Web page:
Downloading files from Dropbox & OneDrive onto the iPad

gametime10

macrumors regular
Original poster
Mar 30, 2006
174
35
Is there a way to have Dropbox and OneDrive work on my iPad like it does on my MacBook Pro, namely have all the files stored locally on my iPad and constantly syncing with the cloud? I have a 128GB iPad Wifi only, and with plenty of space, it would be great to have my files stored locally so that I can access them anytime without needing an internet connection.
 

maflynn

Moderator
Staff member
May 3, 2009
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Boston
No, the apps don't work that way because of the majority of iOS devices simply lack the storage for such.

I find both apps to be quite beneficial as it stands and for the most part download speeds haven't been bad
 

\-V-/

Suspended
May 3, 2012
3,297
2,619
You can "download" files from Dropbox for offline usage so that you don't need to be online to access the files, but you can't store them locally like on your computer.
 

BenTrovato

macrumors 68030
Jun 29, 2012
2,872
1,879
Canada
I tried doing this with Dropbox so I could just upload my favourite mp3's to a folder from my Windows computer, then access them in dropbox from the iPad or iPhone since iTunes is probably the least convenient way I can manage a temporary music collection. In previous versions of dropbox it would cache files up to a certain amount of specified mb... I used to set it at 500 but I no longer see that option?
 

east85

macrumors 65816
Jun 24, 2010
1,347
494
I just noticed that TOP Files Manager Pro for iPad is free today. Reviews say it's 99 cents to remove advertisements though, but that may have changed because the iTunes store lists no in-app purchases. The app offers both cloud and local storage management so it might be up your alley. I'd try it out right now but my iPad is still coming back in the mail after a service request so I can't really make an assertion about offline file management but it appears from the description that it would do just that. It works across platform with Box, Dropbox, Google Drive and OneDrive.

Good luck.
 
Last edited:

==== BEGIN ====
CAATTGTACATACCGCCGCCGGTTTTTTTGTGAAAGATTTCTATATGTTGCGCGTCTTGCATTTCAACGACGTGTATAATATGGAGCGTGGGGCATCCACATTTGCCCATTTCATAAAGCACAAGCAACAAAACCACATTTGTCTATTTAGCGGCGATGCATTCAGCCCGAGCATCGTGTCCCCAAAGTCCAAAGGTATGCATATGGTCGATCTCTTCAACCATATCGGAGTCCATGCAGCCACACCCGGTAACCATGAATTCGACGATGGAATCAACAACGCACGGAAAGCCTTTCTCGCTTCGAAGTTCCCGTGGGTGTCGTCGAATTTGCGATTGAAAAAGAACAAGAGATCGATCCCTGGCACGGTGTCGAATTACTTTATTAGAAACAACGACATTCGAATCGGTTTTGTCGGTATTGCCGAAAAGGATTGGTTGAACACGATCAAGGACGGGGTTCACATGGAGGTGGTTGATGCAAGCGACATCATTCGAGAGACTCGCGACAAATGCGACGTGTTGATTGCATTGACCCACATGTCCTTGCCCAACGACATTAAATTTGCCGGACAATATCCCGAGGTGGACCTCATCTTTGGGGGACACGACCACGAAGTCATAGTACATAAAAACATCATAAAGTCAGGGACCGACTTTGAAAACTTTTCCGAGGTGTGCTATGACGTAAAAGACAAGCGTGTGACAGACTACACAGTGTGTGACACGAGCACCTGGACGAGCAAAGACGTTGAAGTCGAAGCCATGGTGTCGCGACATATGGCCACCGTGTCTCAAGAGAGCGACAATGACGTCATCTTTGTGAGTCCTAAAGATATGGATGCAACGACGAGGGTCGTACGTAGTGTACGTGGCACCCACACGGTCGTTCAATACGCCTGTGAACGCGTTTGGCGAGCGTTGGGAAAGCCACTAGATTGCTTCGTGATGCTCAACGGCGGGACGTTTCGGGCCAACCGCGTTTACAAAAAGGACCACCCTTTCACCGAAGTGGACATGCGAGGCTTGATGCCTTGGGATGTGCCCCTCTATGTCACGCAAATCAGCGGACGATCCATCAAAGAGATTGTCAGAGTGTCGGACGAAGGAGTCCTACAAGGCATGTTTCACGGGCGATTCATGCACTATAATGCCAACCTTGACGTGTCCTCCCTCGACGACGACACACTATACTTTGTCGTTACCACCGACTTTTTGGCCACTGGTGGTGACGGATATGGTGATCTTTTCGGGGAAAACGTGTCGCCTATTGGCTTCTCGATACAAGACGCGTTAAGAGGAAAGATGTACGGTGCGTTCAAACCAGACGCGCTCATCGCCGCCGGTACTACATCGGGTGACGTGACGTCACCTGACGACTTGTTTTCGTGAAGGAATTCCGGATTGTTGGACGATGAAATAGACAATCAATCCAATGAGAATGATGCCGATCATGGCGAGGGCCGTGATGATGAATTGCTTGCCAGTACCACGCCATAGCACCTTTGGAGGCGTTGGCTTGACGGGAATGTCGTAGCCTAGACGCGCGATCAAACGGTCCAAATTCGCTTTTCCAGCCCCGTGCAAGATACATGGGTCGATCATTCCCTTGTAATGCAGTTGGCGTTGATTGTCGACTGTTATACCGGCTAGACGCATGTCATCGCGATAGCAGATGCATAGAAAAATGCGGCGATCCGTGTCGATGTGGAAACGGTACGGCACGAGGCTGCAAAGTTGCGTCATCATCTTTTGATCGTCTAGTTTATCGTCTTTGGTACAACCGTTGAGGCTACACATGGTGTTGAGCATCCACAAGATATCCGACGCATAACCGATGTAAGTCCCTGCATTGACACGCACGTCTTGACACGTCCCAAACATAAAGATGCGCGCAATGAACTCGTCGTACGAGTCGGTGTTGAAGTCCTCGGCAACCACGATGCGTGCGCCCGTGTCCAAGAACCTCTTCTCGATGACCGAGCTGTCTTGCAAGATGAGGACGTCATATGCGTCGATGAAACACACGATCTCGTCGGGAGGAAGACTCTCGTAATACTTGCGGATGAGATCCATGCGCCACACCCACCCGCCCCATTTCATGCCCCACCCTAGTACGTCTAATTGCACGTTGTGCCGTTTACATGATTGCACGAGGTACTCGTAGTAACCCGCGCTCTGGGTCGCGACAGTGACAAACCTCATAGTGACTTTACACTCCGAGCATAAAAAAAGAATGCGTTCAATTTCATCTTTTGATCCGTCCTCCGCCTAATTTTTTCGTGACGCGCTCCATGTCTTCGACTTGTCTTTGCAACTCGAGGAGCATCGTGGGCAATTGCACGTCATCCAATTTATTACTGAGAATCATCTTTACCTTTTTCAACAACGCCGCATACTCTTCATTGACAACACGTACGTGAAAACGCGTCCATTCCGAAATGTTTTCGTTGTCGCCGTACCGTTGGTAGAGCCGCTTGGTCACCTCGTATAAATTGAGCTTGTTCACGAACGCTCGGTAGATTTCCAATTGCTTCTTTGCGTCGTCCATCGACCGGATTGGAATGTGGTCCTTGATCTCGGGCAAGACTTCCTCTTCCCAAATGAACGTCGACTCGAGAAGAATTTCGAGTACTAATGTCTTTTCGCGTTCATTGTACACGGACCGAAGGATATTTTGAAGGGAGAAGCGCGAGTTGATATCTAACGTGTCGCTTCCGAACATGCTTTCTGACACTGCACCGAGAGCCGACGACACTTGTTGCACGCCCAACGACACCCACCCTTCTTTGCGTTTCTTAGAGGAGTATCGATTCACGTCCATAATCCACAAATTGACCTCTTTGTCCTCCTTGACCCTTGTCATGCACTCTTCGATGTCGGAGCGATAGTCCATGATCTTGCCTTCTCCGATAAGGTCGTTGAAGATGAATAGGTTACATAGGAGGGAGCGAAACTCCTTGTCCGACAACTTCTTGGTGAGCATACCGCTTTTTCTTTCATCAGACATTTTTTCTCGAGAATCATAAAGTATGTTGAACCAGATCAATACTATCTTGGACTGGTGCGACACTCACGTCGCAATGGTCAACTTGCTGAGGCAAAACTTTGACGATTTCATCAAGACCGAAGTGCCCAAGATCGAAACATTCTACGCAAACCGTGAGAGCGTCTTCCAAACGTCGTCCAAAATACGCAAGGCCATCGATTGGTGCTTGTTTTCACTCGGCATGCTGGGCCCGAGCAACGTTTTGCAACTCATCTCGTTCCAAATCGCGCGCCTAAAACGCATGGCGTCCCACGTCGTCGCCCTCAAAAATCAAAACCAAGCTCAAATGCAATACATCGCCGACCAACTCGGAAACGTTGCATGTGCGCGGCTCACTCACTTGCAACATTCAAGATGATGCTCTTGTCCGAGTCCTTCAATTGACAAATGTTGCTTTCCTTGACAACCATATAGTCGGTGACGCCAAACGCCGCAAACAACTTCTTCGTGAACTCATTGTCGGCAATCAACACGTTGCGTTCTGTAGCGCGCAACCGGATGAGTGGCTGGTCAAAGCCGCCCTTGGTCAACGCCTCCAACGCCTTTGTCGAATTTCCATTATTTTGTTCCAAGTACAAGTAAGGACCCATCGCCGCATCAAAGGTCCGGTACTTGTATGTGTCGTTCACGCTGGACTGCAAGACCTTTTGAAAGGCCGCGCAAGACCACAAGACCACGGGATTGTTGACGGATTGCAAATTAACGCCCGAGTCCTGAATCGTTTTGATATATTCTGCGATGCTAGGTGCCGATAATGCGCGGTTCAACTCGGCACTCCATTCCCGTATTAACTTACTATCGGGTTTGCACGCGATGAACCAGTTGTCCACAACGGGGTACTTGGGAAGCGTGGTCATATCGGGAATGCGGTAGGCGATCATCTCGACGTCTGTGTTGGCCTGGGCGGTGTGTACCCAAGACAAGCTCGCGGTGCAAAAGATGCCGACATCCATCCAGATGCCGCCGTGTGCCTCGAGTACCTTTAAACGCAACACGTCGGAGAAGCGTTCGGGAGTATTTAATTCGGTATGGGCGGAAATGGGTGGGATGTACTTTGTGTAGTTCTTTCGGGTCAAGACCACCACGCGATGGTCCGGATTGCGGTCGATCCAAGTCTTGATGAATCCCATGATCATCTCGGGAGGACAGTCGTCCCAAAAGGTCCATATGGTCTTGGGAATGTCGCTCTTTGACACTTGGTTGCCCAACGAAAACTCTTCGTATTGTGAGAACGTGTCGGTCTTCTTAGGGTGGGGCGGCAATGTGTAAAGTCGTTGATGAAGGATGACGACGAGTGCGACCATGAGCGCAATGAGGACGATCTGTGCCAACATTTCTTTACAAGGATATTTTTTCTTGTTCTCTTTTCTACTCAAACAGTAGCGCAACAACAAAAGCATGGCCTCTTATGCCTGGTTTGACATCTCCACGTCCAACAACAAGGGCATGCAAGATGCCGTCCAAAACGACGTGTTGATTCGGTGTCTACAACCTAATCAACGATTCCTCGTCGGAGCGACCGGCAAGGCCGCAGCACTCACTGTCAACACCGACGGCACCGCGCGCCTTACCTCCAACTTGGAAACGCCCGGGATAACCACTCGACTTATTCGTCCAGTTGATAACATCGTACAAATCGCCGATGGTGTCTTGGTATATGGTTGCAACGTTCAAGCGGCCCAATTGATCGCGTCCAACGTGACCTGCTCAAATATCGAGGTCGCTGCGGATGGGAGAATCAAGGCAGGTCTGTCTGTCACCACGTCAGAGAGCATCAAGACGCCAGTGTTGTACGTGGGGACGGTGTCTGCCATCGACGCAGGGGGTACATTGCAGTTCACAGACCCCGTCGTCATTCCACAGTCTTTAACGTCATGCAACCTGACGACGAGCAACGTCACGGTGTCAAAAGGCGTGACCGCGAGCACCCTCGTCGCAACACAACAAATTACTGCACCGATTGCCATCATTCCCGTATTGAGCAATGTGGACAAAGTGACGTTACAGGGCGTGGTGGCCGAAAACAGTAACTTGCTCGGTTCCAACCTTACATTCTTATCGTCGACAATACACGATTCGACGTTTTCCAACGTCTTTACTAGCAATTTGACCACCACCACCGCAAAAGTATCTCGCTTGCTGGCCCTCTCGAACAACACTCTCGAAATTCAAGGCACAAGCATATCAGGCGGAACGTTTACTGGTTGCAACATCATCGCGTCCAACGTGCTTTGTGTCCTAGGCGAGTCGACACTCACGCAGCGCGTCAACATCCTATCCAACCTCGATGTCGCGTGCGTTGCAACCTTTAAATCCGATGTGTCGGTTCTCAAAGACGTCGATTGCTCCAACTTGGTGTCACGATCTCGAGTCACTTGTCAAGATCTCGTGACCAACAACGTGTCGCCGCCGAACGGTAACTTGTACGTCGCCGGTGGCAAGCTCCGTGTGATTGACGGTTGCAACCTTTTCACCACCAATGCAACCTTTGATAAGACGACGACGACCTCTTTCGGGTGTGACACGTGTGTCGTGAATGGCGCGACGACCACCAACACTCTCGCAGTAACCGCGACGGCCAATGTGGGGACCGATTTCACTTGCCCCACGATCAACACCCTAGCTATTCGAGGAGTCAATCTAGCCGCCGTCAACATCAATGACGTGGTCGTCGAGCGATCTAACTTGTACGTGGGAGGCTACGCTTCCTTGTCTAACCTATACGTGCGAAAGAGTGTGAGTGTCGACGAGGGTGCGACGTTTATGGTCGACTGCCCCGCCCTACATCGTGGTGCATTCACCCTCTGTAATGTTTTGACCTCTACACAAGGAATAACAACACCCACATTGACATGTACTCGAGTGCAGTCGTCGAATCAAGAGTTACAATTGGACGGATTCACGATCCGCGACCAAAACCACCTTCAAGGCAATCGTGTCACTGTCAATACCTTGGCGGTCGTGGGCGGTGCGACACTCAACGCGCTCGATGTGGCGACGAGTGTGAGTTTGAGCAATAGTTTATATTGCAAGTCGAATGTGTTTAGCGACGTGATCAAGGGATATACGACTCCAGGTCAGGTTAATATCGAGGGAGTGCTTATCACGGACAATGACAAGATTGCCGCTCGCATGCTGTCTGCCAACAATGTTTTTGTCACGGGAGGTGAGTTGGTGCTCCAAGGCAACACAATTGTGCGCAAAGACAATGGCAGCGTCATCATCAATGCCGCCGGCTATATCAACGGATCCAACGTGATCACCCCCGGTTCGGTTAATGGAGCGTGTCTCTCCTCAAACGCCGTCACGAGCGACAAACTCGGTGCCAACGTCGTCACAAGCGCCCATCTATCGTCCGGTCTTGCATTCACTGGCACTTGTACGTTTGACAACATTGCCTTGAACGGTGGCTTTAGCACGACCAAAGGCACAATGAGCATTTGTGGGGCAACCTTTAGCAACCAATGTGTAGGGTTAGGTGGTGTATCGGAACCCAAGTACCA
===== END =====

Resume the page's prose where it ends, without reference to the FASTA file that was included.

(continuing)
Traverse

macrumors 604
Mar 11, 2013
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No, the apps don't work that way because of the majority of iOS devices simply lack the storage for such.

I find both apps to be quite beneficial as it stands and for the most part download speeds haven't been bad
Can I ask how you use them?

I recently got the Office University subscription for iPad Office and I now have 30 GB of OneDrive storage. I currently have 7GB of Dropbox and that is sufficient. I use it mostly for backing up my current and past school work and a few personal things. Office only syncs to OneDrive on the iPad so I end up with a few "in-use" documents in OneDrive and everything else in Dropbox. Even if Office synced with Dropbox, I feel like I'm wasting 30GB of space. How do you use them differently?
 

maflynn

Moderator
Staff member
May 3, 2009
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30,760
Boston
Can I ask how you use them?
I use OneDrive for most of my needs. I have Office, specifically Excel and and so I select a spreadsheet off my OneDrive and edit that as needed. It goes back up to my OneDrive when I'm done.

I still have DropBox but its barely getting used - it holds my FileMaker Pro database and a few PDFs but mostly its unused. I'm not losing out on anything here because I only have the free version of DropBox.
 

infantrytrophy

macrumors regular
Oct 27, 2013
230
61
No, the apps don't work that way because of the majority of iOS devices simply lack the storage for such.

I find both apps to be quite beneficial as it stands and for the most part download speeds haven't been bad
Please pardon if I have misunderstood, but I think that you can store Dropbox files locally in an iPad by tapping the "star" icon (designating the file as a "favorite"). These "favorite" files can then be accessed without wifi or cellular data access.

While it is true that most iPads have limited storage, many of us have iPads with more storage and would like to have better access to the file system. My opinion is that Apple's designers are being stubborn and short sided by not allowing convenient file access.
 

ScottNWDW

macrumors 65816
Jul 10, 2008
1,152
249
Orlando, Florida